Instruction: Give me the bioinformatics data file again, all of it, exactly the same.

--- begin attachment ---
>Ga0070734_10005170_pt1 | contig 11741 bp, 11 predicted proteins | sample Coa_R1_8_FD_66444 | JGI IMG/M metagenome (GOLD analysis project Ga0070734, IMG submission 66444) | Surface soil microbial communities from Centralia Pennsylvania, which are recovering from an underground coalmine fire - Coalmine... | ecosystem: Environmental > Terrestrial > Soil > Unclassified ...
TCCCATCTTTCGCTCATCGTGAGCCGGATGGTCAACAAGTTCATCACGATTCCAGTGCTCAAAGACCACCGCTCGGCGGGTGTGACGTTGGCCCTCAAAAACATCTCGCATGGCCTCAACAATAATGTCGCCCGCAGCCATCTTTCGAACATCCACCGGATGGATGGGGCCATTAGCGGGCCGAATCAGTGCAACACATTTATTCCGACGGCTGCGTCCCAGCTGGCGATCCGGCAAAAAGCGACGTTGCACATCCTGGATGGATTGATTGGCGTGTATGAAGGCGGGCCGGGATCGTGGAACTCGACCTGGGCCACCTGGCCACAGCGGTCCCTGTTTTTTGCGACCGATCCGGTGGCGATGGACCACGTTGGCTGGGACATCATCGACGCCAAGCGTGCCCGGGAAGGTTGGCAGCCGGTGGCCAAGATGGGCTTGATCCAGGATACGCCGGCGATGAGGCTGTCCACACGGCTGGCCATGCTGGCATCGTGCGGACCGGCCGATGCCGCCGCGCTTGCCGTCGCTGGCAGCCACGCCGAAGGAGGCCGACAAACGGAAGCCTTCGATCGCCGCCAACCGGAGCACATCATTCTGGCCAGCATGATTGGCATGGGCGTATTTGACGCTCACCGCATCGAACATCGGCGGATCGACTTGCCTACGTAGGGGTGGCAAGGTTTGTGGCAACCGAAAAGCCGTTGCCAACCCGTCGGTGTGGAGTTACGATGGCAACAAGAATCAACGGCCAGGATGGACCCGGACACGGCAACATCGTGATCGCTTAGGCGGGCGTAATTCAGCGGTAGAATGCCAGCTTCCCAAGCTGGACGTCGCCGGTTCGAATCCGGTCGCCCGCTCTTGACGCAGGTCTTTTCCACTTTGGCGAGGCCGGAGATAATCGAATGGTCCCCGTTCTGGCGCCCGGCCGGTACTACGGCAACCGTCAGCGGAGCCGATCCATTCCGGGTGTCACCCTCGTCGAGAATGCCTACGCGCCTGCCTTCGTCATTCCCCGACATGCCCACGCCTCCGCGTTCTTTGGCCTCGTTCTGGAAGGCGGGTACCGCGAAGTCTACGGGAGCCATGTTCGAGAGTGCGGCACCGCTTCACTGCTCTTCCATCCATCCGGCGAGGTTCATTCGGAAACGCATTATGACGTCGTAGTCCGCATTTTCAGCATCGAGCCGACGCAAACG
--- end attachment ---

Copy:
>Ga0070734_10005170_pt1 | contig 11741 bp, 11 predicted proteins | sample Coa_R1_8_FD_66444 | JGI IMG/M metagenome (GOLD analysis project Ga0070734, IMG submission 66444) | Surface soil microbial communities from Centralia Pennsylvania, which are recovering from an underground coalmine fire - Coalmine... | ecosystem: Environmental > Terrestrial > Soil > Unclassified ...
TCCCATCTTTCGCTCATCGTGAGCCGGATGGTCAACAAGTTCATCACGATTCCAGTGCTCAAAGACCACCGCTCGGCGGGTGTGACGTTGGCCCTCAAAAACATCTCGCATGGCCTCAACAATAATGTCGCCCGCAGCCATCTTTCGAACATCCACCGGATGGATGGGGCCATTAGCGGGCCGAATCAGTGCAACACATTTATTCCGACGGCTGCGTCCCAGCTGGCGATCCGGCAAAAAGCGACGTTGCACATCCTGGATGGATTGATTGGCGTGTATGAAGGCGGGCCGGGATCGTGGAACTCGACCTGGGCCACCTGGCCACAGCGGTCCCTGTTTTTTGCGACCGATCCGGTGGCGATGGACCACGTTGGCTGGGACATCATCGACGCCAAGCGTGCCCGGGAAGGTTGGCAGCCGGTGGCCAAGATGGGCTTGATCCAGGATACGCCGGCGATGAGGCTGTCCACACGGCTGGCCATGCTGGCATCGTGCGGACCGGCCGATGCCGCCGCGCTTGCCGTCGCTGGCAGCCACGCCGAAGGAGGCCGACAAACGGAAGCCTTCGATCGCCGCCAACCGGAGCACATCATTCTGGCCAGCATGATTGGCATGGGCGTATTTGACGCTCACCGCATCGAACATCGGCGGATCGACTTGCCTACGTAGGGGTGGCAAGGTTTGTGGCAACCGAAAAGCCGTTGCCAACCCGTCGGTGTGGAGTTACGATGGCAACAAGAATCAACGGCCAGGATGGACCCGGACACGGCAACATCGTGATCGCTTAGGCGGGCGTAATTCAGCGGTAGAATGCCAGCTTCCCAAGCTGGACGTCGCCGGTTCGAATCCGGTCGCCCGCTCTTGACGCAGGTCTTTTCCACTTTGGCGAGGCCGGAGATAATCGAATGGTCCCCGTTCTGGCGCCCGGCCGGTACTACGGCAACCGTCAGCGGAGCCGATCCATTCCGGGTGTCACCCTCGTCGAGAATGCCTACGCGCCTGCCTTCGTCATTCCCCGACATGCCCACGCCTCCGCGTTCTTTGGCCTCGTTCTGGAAGGCGGGTACCGCGAAGTCTACGGGAGCCATGTTCGAGAGTGCGGCACCGCTTCACTGCTCTTCCATCCATCCGGCGAGGTTCATTCGGAAACGCATTATGACGTCGTAGTCCGCATTTTCAGCATCGAGCCGACGCAAACG